I wrote about setting boundaries with directors in a previous article. If you want to check it out, you will read some little horror-comedy stories with clients whose insanity I didn’t know how to manage.

..healthy social interaction is a *major* factor of good health.

Socialising on the right measure for each one of us is essential. We are human after all. Loneliness kills and healthy social interaction is a *major* factor of good health. 2020 has something very revealing to say about that…

Some things I used to do to articulate being with other people was to do minor schedule adjustments to spend time with my roommate during dinner or breakfast and have at least one evening a week disconnected from work. The rewards from switching off work mode to spend time with people we love always seemed immediate to me — not only having permission to rant but putting my thoughts somewhere else other than work or myself, but also afterwards I felt so much more relaxed and positive.

Now that we discussed the human basics that so many of us fail consistently, let’s address some ideas about work-related items.

Working as as Freelancer

1. Working for Clients
2. Working on side projects
3. Learn new things
4. Update our websites
5. Be nice and present on social media
6. Listen to other artists’ work
Practical Suggestions

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1. Working for Clients

We talk a lot about managing the client’s expectations (one of the principles Nathan Moody goes by) in order to avoid pains and regrets. I would add that we might also have to learn to manage our own. In the sound community we talk so much about “the invisible work,” the too often seen and felt lack of understanding and education about the significant role of sound. Some clients end up learning and realising how much well-crafted sound provides value to their project. I used to be the typical exaggerated, detail-orientated person, but in some projects, it didn’t pay off. Now, depending on what importance the job has to me, I can make a choice.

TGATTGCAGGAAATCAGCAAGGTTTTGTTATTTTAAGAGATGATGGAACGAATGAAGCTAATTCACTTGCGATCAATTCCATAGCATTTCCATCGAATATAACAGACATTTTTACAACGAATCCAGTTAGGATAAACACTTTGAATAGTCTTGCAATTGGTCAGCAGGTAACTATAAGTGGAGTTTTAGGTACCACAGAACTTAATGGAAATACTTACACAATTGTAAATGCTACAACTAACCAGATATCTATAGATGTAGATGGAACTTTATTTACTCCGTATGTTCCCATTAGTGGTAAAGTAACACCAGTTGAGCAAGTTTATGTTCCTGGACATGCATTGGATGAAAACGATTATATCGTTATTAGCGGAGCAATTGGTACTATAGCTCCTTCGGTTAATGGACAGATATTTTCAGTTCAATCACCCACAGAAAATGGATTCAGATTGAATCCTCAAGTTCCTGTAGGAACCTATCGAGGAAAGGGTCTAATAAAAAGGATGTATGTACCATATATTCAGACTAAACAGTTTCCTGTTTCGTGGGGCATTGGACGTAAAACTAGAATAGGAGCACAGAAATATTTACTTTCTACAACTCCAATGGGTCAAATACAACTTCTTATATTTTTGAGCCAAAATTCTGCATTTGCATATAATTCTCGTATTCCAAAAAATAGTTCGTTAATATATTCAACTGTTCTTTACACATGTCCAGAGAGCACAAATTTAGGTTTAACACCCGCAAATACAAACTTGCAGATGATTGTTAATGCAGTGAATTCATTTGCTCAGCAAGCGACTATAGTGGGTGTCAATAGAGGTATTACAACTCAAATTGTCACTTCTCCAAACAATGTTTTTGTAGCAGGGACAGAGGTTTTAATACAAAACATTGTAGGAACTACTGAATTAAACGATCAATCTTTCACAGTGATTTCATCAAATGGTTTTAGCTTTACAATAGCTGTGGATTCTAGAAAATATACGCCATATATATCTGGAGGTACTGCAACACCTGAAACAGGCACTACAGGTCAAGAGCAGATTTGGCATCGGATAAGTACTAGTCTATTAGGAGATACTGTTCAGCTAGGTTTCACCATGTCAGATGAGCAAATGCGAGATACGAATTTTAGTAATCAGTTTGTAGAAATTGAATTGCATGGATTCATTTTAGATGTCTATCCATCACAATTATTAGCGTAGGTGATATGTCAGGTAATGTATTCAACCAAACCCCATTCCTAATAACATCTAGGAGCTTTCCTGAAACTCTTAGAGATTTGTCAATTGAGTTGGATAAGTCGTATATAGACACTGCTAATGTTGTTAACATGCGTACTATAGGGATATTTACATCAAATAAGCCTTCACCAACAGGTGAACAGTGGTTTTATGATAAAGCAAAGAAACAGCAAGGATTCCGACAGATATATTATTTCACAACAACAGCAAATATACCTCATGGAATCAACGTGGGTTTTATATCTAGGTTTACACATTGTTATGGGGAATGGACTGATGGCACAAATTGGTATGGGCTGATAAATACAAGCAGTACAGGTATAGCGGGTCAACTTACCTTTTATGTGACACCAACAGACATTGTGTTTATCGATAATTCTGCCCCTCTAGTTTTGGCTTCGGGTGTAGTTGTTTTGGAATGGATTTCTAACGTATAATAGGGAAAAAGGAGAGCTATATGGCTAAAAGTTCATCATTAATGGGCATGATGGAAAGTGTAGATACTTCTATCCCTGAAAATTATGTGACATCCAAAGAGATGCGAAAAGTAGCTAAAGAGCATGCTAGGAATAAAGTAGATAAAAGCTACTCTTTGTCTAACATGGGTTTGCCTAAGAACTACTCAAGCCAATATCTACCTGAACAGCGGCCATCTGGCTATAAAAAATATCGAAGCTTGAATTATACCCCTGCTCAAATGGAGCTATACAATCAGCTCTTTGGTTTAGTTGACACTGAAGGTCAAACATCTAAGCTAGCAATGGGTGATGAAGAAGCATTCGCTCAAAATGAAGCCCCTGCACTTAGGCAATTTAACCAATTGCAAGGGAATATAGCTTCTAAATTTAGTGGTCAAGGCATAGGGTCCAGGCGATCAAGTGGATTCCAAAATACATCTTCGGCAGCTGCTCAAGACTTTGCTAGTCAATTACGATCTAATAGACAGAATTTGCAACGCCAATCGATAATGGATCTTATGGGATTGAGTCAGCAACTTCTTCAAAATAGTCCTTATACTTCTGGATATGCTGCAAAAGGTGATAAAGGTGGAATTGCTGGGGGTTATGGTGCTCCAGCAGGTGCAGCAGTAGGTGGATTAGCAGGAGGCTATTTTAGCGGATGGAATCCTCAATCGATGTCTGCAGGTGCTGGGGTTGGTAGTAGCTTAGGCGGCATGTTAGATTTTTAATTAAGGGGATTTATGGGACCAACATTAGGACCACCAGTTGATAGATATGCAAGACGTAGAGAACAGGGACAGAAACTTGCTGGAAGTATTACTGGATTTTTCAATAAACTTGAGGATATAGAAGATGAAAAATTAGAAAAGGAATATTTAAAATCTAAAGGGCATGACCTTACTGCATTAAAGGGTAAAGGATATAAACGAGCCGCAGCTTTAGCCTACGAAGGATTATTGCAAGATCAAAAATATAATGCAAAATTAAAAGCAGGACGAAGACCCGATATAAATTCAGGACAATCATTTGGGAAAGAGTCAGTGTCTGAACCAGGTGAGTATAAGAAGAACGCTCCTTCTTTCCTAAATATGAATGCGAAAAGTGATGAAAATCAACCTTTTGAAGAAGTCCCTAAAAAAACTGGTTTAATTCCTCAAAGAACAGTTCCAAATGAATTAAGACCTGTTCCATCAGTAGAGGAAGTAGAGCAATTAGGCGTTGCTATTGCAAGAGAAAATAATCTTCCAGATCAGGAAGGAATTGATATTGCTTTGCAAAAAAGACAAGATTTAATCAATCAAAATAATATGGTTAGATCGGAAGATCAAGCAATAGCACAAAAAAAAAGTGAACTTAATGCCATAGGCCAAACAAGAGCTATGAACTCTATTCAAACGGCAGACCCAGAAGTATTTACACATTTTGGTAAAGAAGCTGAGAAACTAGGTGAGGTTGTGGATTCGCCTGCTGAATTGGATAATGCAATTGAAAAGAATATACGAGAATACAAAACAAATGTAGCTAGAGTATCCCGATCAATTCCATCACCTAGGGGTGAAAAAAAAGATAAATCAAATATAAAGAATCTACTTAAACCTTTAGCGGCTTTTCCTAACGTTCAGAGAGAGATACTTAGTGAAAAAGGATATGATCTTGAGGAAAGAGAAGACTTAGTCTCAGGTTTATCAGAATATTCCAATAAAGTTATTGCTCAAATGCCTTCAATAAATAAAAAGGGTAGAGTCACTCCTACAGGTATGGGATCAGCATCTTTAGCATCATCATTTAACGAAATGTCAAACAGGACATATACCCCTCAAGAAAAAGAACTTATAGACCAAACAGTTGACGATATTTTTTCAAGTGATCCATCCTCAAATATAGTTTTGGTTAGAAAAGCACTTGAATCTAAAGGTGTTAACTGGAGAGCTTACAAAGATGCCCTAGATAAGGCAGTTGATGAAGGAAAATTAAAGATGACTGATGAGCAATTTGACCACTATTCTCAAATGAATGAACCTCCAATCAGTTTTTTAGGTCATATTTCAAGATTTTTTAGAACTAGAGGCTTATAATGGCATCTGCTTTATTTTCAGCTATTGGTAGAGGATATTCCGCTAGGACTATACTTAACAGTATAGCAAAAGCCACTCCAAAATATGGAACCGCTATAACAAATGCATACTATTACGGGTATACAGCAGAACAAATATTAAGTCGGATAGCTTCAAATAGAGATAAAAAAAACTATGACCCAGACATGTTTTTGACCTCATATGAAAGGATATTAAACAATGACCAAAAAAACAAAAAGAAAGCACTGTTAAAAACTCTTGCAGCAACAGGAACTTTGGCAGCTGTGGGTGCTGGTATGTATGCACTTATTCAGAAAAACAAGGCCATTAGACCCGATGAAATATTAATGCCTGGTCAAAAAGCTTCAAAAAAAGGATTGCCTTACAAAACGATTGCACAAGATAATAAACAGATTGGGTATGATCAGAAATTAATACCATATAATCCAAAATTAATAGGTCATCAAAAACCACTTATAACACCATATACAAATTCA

In the sound community we talk so much about “the invisible work”…

Months ago, I edited a podcast episode with a lot of detail. What started as a host having difficulties to comment or to ask a question without rambling and stuttering became a host with a clear speech flow. I was proud but, the thing is, he didn’t pay attention to it. So was it worth it? I don’t think so. I could have put that time into just about anything else.

…the too often seen and felt lack of understanding and education about the significant role of sound.

This led me to something really important I learned while working in Sweden: my work has value – pay me! If one’s fee would be so low, I’d have to take priorities, by making some adjustments and prioritising correctly for their expectations (but for the sake of honesty and cordiality the clients need to be aware of this).

My work clock is ticking each time I open my DAW or iZotope RX — or client’s emails for that matter. I might enjoy my work, but there is a dangerous territory of blending boundaries that I should avoid. This is not to say we don’t do the occasional extra here and there or that we don’t perform with diligence and work honesty, but we must learn how to pick our priorities, remember our value and price it accordingly.

Let’s not forget that firing clients is also an option for some. I’m not asking for a riot against clients here but I am wanting to reinforce what we all know: there is always someone that, as Lawrence Dow put it,”uses up more headspace than what it’s worth.”

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2. Working on side projects

This topic is deeply interesting to me. A lot of freelancers have side projects they expect to generate more work or future income — perhaps most of us start there. Others have their side projects for mere fun.

First to the main question: how do we manage to fit all this in when everything else already seems so difficult to handle?

Field Recordist and Sound Designer Nils Mosh said he tries to limit his side projects to two simultaneously. I can’t think of any period where I didn’t have at least a bunch of things going around at the same time. Anxiety, right?

And to point out an excellent article on the topic that Francesco Ameglio kindly shared: “the more tasks, the more tasks.” So one possible way (besides wisely limiting the number of projects we are involved in) is to articulate any activities.